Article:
Misuse of taxpayer funds on communication and misinformation is now the norm for Douglas County School Leaders. From Sunshine Law Violations to Fair Campaign Act Violations, we, as a community demand more from elected officials in charge of ensuring a free and uniform public education for all public school students in Douglas County. A school district's communication department with access to personal parent information has no place commenting without truth about actions called into question. At the minimum, this school district leadership should offer a third party parent survey to see if parents, the number one constituents to students, desires for strong and equitable public education is being met. Too many services from reading support to the Arts have been eliminated from our schools while we polish the image of a once superior school district. I worry, as a parent, about the puppy mill status of education that this District's leadership is determined to push on the very students with whom we have entrusted to a school system. The truth is more powerful than the propaganda machine known as the Douglas County Schools Communication Department. Thank you Jane Reuter for sharing the truth. Your professionalism is bar none!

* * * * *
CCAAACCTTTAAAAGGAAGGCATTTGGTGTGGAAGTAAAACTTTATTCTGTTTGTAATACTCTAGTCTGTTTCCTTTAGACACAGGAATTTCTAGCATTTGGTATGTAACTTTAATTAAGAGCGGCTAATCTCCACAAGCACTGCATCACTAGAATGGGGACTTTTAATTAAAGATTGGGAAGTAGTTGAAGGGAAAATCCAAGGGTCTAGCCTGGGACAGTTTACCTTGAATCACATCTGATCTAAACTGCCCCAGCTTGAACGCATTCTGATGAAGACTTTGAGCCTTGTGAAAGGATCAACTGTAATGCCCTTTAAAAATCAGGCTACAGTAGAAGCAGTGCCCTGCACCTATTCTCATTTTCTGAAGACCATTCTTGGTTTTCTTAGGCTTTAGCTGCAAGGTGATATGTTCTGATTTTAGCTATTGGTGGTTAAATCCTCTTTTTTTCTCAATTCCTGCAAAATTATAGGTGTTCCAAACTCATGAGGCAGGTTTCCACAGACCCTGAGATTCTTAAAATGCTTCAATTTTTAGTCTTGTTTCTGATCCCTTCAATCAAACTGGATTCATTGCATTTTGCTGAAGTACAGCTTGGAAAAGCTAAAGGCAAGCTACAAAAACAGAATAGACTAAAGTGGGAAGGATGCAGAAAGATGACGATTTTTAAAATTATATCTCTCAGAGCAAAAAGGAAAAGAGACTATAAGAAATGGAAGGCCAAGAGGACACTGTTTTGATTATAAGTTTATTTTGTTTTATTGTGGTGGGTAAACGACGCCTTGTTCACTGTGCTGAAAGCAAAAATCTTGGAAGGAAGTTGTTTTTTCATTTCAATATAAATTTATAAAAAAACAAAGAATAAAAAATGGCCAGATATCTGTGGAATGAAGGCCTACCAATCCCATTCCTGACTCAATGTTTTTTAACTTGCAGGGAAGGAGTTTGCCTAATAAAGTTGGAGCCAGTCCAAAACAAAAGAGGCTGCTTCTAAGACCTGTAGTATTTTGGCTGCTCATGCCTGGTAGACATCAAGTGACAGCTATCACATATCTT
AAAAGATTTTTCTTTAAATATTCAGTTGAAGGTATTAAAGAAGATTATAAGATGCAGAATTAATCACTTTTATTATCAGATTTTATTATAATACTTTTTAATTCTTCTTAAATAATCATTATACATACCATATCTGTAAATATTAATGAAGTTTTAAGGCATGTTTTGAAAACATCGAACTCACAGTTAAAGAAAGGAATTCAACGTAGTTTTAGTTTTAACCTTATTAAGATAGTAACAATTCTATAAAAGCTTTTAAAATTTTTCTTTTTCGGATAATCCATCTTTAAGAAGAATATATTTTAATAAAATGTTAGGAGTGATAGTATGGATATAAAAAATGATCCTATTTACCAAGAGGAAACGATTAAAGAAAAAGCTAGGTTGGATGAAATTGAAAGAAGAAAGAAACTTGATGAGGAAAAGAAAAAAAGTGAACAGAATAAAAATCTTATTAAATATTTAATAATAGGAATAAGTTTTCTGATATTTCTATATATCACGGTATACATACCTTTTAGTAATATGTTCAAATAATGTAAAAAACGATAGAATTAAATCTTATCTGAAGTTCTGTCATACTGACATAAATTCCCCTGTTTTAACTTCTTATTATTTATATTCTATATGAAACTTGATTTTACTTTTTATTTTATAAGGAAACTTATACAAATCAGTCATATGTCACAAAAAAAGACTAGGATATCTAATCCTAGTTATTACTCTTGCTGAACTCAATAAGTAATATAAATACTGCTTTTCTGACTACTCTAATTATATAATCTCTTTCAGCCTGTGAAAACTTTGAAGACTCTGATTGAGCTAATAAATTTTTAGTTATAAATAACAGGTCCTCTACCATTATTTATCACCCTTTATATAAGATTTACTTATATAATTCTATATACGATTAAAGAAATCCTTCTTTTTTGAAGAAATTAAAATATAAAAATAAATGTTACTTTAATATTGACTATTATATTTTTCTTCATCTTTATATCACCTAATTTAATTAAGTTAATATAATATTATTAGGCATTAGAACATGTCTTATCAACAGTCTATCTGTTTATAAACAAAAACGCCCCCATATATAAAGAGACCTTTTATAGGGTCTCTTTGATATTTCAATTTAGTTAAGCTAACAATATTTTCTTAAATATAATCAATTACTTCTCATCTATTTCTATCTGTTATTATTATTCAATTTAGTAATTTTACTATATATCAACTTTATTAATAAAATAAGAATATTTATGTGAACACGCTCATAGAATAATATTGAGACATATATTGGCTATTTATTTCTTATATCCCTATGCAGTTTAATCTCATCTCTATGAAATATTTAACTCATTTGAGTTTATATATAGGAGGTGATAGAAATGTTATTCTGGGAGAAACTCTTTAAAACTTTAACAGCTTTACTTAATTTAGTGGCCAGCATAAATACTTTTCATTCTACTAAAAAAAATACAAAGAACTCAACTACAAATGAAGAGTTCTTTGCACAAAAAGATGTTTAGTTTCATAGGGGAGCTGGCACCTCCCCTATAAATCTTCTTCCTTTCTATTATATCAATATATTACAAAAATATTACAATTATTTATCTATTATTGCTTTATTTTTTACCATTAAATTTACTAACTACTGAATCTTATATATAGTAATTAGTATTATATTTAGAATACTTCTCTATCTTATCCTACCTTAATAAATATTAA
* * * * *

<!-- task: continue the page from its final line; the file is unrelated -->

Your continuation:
Saturday, August 30, 2014